– kindasorta
    Commented Aug 30, 2023 at 10:12
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    $\begingroup$ "i.e. $A$ comes equipped with a $G$-action" Is this extra data? If so it doesn't seem to be mentioned in your question. $\endgroup$ Commented Aug 30, 2023 at 12:23

1 Answer 1

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So it seems I managed to find an elementary proof of this fact.

The fibre $\pi_f^{-1}(\pi_f([c]))$ is in bijection with the fibred product $H^1(G,{}_cA)/H^0(G,{}_cC)\otimes_{H^1(G,B(B_{cr}))}*$.

Now, since $c\in Z^1(G, B)$, and we have a natural injection, $B\longrightarrow B(B_{cr})$, we get a map $Z^1(G,B)\longrightarrow Z^1(G, B(B_{cr}))$, and by abuse of notation, we denote the image of $c$ under the map of cocycle sets by $c$ as well.

The fibre of the morphism $H^1(G, B(B_{cr}))\longrightarrow H^1(G, C(B_{cr}))$ above $c$, by Serre's lemma, is in bijection with $H^1(G, {}_cA(B_{cr}))/H^0(G, {}_cC(B_{cr}))$. In particular, there is an injection:

$$H^1(G, {}_cA(B_{cr}))/H^0(G, {}_cC(B_{cr}))\longrightarrow H^1(G, B(B_{cr}),$$

and the morphism $H^1(G, {}_cA)/H^0(G, {}_cC)\longrightarrow H^1(G, B(B_{cr}))$ factors through: $$H^1(G, {}_cA)/H^0(G, {}_cC)\longrightarrow H^1(G, {}_cA(B_{cr}))/H^0(G, {}_cC(B_{cr}))\longrightarrow H^1(G, B(B_{cr}).$$ Since the latter map is injective, the kernel of the composition is in bijection with the kernel of the first map: $H^1(G, {}_cA)/H^0(G, {}_cC)\longrightarrow H^1(G, {}_cA(B_{cr}))/H^0(G, {}_cC(B_{cr}))$.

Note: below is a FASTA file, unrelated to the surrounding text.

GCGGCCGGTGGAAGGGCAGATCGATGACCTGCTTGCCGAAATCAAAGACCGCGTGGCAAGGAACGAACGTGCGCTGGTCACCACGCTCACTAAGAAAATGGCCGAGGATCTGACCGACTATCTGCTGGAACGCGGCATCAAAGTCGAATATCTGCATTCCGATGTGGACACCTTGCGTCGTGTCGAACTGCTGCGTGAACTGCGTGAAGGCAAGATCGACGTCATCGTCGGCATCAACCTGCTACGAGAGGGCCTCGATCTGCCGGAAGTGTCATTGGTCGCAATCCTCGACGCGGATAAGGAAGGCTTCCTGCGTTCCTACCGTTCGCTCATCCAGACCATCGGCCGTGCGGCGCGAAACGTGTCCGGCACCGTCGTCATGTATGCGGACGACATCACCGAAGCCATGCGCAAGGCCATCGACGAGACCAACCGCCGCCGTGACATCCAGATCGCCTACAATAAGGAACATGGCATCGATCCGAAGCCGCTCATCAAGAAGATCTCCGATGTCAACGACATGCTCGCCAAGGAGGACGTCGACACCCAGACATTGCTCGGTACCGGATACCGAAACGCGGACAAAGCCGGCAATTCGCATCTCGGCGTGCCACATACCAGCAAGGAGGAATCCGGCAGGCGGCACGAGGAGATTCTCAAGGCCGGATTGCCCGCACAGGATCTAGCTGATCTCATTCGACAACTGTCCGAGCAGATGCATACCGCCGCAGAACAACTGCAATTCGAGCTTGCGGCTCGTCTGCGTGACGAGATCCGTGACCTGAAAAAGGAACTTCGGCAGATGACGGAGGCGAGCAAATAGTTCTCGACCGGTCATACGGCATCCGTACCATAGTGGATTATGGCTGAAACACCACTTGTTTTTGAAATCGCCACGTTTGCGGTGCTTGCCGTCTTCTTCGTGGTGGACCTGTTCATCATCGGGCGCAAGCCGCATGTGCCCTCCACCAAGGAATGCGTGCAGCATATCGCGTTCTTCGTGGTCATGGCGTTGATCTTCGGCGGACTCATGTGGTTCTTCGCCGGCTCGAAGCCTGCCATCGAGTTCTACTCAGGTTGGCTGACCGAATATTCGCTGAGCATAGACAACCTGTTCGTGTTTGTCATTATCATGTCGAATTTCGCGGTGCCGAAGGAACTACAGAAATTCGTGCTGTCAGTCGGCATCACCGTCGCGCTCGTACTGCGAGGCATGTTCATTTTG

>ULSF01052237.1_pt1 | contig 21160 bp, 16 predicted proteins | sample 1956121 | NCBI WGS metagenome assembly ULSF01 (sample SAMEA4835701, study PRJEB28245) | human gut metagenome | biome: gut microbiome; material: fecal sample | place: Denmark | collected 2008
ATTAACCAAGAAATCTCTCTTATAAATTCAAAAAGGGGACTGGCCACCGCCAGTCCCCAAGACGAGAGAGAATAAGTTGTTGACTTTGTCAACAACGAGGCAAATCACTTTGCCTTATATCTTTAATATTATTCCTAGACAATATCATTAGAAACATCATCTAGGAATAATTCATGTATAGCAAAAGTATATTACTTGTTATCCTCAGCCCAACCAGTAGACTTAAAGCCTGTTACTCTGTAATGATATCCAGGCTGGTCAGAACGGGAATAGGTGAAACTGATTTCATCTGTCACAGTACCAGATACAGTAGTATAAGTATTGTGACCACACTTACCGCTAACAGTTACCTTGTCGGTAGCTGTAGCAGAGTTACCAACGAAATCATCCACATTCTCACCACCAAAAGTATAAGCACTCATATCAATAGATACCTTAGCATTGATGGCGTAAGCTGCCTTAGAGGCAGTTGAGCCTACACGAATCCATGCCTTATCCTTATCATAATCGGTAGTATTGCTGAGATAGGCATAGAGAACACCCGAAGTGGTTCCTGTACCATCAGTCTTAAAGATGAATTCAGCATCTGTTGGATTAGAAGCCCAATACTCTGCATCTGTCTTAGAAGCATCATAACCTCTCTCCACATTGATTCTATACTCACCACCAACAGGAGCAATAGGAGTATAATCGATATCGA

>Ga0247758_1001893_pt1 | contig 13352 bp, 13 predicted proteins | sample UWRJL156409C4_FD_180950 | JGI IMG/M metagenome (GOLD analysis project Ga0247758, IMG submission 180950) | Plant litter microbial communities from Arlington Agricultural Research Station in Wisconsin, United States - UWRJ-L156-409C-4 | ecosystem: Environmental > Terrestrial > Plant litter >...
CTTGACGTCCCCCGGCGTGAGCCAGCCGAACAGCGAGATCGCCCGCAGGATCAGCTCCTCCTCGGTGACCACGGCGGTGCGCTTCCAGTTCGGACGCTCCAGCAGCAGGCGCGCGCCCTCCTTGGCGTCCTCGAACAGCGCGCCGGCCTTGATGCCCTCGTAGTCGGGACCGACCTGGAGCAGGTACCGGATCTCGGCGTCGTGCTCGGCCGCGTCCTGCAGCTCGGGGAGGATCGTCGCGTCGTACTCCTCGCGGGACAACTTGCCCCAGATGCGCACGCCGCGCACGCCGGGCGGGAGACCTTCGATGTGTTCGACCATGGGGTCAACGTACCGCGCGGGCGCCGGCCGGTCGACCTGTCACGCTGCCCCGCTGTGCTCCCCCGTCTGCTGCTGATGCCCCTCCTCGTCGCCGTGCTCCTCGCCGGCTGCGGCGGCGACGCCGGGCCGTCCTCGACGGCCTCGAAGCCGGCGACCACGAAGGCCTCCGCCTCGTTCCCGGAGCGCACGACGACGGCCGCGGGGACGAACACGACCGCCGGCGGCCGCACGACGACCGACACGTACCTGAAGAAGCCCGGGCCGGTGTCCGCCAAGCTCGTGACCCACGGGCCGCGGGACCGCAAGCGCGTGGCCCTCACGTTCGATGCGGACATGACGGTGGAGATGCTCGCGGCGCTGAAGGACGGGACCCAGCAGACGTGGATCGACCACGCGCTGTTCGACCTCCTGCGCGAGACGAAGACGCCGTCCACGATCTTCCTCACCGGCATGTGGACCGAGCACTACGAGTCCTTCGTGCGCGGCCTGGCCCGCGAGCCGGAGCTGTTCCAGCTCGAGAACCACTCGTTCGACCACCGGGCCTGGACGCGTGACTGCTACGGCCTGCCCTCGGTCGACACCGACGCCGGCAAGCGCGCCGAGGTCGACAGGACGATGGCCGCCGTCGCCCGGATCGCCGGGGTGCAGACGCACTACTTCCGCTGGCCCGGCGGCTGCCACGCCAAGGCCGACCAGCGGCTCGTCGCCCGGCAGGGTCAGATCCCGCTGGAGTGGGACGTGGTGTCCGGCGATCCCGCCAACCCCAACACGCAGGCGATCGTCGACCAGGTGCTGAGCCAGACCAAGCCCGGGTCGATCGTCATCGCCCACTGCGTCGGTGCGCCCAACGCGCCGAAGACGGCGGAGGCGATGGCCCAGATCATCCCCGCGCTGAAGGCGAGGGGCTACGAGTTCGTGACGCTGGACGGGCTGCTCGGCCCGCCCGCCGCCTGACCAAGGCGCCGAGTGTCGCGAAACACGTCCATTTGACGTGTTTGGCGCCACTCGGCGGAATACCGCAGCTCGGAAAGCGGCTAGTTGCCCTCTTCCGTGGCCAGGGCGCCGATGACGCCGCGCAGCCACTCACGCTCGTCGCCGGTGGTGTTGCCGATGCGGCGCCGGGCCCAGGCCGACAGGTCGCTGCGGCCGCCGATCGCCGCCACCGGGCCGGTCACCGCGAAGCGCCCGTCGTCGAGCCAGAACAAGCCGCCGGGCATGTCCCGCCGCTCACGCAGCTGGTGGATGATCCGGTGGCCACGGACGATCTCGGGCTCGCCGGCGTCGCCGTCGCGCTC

Now, we obtain a commutative diagram: $$H^1(G, {}_cA)\longrightarrow H^1(G, {}_cA(B_{cr}))\\ \downarrow\quad\quad\quad\quad\quad\quad\quad\quad \downarrow\\ H^1(G, {}_cA)/H^0(G, {}_cC)\longrightarrow H^1(G, {}_cA(B_{cr}))/H^0(G, {}_cC(B_{cr})). $$ Now, we are trying to find the kernel of the bottom map. If $c'\in H^1(G, {}_cA)$ is in the kernel of the top arrow, then by the commutativity of the diagram, its projection onto $H^1(G, {}_cA)/H^0(G, {}_cC)$ is in the kernel of the bottom arrow as well, which means that $\pi_f^{-1}(\pi_f([c]))\supseteq H^1_f(G, {}_cA)/H^0(G, {}_cC)$.

Alternatively, start with a cocycle $\tilde{c}$ in the kernel of the bottom arrow, since both vertical arrows are surjective, there exists a cocycle $c'$ projecting onto it. Its image under the top arrow must be in the $H^0(G, {}_cC(B_{cr}))$-orbit of the trivial cocycle of $H^1(G, {}_cA(B_{cr}))$.

I claim that this orbit is trivial: let $\gamma\in ({}_cC(B_{cr}))^G$, and denote the trivial cocycle of $H^1(G, {}_cA(B_{cr}))$ by $t$. $\gamma$ acts on $t$ via: $(\gamma\circ t)(g) = \gamma^{-1}t(g){}^g\gamma$, but $\gamma$ being a $G$-invariant means that ${}^g\gamma = \gamma$. Since $t = *$, $t(g) = e$, which implies $(\gamma\circ t)(g) = e$, and therefore $\gamma\circ t = t$.

We conclude that all the cocycles in the preimage of an element of the kernel of the bottom row are crystalline cocycles, which gives set containment in the other direction, and completes the proof.